Mack Magma


I consider myself a LEGO purist. I do not cut parts, paint them, and I do very little with custom stickers. But I confess, I’m bending my purist tendencies as of late with all the great custom tire options available. After getting these RC4WD tires, it was time to build another trial truck.

The full gallery may be found on Flickr.

When I build a trial truck, start with three questions: What functions will it have, how many Power Functions receivers will that require, and how many battery boxes will be needed in what placement. Using these decisions I draw up a basic sketch of Power Functions part placement, and I get to work. This truck would have steering, a 2x PF L motor drive, and a two speed transmission. As with other trucks I make, I started with the axles first. The axles were simple as they required no additional functions. Both front and rear have a knob gear in then center, then a 12t to 20t reduction, and a final 8t to 24t reduction in a portal axle setup. The front as a simple steering setup, and the steering universal joints between the first and second gear reduction.

Both axles are strung together with a frame that houses the suspension and electronics. Both axles have pendular suspension, and are linked together with liftarms front to rear. It is a system that is simple, and incredibly effective. A PF M motor is placed in the front to power the steering, and another M motor sits beside it to power the transmission. Two PF IR receivers and two rechargeable battery boxes are placed with one on each side of the chassis. Both PF L motors are mounted side by side in sliding housing in the rear of the chassis. Each motor drives a set of 12t and 16t gear. These separate axles combine to either a 20t or 24t center mounted gear. When both engines are connected 12t to 24t gear, an overall 10:1 ratio is achieved. When both engines are connected to the 16t to 20t gear, an overall 1:6.25 ratio is achieved. With the power of the L motors, this gives a good low ration, and an appropriate high ratio.

As this was a quicker build, I did not spend too much time on the bodywork. A simple flat bed was installed, and the cab is sparse. I selected a simple America style cab from this design idea to build in blue. The grille is big and square, and the rest of the cab generally follows the idea. Both the cab and the bed can be simple removed.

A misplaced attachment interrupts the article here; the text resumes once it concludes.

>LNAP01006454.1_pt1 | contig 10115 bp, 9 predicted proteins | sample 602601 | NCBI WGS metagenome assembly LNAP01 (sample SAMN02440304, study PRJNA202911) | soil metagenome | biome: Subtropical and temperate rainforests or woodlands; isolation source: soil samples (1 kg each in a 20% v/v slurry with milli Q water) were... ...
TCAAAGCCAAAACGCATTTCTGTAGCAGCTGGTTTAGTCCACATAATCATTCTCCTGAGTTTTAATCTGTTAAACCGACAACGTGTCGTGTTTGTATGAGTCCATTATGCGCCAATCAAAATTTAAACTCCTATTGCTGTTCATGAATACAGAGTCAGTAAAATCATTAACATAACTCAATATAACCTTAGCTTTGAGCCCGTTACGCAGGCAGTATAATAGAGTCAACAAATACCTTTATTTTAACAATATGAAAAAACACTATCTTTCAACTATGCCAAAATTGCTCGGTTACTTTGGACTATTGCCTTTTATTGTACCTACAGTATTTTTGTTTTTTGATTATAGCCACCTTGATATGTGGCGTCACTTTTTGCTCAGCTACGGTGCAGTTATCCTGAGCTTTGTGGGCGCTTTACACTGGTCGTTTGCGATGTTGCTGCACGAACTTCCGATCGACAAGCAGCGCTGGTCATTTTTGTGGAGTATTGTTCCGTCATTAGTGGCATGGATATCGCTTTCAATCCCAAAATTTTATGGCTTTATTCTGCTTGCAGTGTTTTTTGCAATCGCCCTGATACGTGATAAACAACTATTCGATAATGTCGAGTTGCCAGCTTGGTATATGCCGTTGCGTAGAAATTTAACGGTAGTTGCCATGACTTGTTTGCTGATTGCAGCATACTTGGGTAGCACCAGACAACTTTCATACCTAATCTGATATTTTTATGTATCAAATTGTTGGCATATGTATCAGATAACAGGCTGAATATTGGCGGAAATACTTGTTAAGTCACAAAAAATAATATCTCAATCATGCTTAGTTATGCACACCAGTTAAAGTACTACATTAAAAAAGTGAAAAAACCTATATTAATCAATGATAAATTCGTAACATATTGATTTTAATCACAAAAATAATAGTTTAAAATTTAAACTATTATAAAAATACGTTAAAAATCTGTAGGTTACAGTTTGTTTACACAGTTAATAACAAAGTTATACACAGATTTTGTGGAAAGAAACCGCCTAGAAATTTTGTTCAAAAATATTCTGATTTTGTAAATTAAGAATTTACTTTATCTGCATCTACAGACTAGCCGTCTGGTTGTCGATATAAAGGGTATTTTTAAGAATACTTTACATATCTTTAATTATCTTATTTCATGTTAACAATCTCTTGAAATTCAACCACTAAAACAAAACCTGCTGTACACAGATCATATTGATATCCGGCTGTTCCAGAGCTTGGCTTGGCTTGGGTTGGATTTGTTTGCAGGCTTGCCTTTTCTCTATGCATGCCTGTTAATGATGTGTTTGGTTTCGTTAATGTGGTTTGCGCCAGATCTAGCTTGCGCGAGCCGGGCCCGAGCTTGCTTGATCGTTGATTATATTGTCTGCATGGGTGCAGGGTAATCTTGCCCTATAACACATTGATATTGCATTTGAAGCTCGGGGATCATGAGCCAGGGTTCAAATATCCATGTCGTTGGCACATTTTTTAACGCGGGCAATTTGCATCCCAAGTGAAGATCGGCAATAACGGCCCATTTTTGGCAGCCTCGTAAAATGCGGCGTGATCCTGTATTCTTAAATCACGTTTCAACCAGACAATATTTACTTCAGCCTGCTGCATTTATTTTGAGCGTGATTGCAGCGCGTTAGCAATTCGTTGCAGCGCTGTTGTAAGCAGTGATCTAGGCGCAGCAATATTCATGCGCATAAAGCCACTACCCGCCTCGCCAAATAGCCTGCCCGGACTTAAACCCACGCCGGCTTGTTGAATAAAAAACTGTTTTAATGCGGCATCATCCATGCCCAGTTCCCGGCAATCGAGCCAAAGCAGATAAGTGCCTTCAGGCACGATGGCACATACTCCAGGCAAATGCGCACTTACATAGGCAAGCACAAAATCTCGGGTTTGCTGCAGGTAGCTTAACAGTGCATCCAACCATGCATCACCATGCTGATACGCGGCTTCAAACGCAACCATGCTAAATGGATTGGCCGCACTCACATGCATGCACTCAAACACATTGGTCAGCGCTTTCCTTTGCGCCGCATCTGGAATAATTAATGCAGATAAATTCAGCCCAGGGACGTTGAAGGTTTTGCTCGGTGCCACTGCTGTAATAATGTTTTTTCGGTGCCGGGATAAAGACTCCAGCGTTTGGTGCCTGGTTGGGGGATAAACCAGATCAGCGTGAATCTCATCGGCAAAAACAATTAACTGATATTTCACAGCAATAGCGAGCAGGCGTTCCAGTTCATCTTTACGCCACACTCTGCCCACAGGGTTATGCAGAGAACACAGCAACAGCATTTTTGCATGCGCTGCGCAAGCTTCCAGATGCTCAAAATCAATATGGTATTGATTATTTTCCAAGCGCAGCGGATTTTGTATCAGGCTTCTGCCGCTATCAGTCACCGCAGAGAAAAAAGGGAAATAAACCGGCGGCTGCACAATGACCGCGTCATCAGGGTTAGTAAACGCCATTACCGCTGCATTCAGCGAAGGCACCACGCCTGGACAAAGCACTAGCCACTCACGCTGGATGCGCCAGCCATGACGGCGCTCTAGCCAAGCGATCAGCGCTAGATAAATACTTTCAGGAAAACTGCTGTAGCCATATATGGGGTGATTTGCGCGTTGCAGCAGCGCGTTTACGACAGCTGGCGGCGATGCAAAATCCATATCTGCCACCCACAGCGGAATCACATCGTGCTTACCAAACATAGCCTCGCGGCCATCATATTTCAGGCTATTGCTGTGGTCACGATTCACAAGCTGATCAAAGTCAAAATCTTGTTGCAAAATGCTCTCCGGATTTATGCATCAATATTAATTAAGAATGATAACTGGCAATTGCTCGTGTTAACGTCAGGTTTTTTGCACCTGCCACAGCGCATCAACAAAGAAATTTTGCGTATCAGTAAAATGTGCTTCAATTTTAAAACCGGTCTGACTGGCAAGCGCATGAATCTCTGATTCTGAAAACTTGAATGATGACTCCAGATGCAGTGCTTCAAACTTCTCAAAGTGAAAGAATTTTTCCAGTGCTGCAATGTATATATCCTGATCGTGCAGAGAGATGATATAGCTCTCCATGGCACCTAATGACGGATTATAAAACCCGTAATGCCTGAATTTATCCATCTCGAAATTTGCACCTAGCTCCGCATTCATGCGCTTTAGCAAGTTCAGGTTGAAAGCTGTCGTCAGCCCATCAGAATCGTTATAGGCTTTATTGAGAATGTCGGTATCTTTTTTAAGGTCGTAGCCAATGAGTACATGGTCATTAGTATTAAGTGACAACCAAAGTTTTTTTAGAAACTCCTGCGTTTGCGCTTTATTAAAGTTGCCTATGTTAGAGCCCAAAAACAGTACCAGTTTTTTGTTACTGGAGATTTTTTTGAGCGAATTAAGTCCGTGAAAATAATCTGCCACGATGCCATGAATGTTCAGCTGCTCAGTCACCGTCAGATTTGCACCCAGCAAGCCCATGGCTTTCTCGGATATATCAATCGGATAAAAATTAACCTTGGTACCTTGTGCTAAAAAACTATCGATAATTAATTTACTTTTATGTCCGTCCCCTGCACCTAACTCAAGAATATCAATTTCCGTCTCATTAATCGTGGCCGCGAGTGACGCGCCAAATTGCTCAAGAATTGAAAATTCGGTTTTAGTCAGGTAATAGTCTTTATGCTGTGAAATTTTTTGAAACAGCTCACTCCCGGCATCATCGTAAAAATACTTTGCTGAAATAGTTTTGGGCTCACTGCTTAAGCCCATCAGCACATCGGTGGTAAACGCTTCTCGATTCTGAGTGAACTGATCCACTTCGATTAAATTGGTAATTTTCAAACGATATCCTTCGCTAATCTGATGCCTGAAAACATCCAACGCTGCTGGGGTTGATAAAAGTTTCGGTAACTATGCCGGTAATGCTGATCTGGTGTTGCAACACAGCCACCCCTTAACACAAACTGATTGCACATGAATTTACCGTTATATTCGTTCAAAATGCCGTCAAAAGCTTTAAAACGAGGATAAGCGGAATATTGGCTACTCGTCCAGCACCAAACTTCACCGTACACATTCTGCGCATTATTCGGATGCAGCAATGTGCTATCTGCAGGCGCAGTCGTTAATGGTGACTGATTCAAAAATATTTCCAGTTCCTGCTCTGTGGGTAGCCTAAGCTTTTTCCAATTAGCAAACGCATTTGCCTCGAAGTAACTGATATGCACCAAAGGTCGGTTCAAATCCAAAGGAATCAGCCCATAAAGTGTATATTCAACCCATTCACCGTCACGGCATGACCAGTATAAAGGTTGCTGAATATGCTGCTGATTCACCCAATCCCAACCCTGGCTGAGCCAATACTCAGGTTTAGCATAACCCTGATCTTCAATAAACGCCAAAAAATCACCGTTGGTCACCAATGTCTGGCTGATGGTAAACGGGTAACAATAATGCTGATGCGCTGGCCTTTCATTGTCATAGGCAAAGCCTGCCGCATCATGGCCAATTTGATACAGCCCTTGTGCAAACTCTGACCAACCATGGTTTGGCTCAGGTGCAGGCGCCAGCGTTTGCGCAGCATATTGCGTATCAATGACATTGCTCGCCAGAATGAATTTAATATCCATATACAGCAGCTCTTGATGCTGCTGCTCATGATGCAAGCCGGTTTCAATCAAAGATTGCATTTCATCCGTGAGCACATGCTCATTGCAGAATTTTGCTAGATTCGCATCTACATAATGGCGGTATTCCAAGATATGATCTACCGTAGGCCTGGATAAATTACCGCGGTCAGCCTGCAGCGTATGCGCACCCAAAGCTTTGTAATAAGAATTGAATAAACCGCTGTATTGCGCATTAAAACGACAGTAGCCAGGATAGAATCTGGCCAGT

The truck has plenty of power, and the transmission worked without error. The steering was easily controllable. The larger tires gripped very well, as they are soft with big knobs. They were a little taller than LEGO’s tires, and combined with the softer sidewalls, made the truck a little less secure in its footing. But the truck did not roll over easily, and the soft tires made it grip the ground well. I will be using these tires again.

Until the next MOC, happy building.

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4 Responses to Mack Magma

  1. David Luders says:

    I applaud you for using non-Lego tires. Being a “Lego purist” can be quite limiting and stifling at times. If you bought replacement tires for your car, and they happened not to be the OEM tires, does that change how you (and others) feel about your car brand? Sometimes OEM tires are inferior to better replacement tires. In the case of your Lego Trial Truck, there’s no question that the RC4WD tires are superior to any Lego tires for Trial Truck applications. Your creation is “still Lego”!

    • thirdwigg says:

      David, thanks for dropping by. Agreed, these tires are great, and branching out to some other tires has made my creations much better. I guess I’m becoming more of a non-purist.

  2. Lego Technic Off-Road Builder says:

    Very cool, I like the high ground clearance, a very complicated build. But it needs Lego Power Function XL motors not just large motors, there isn’t enough torque to tackle big obstacles.

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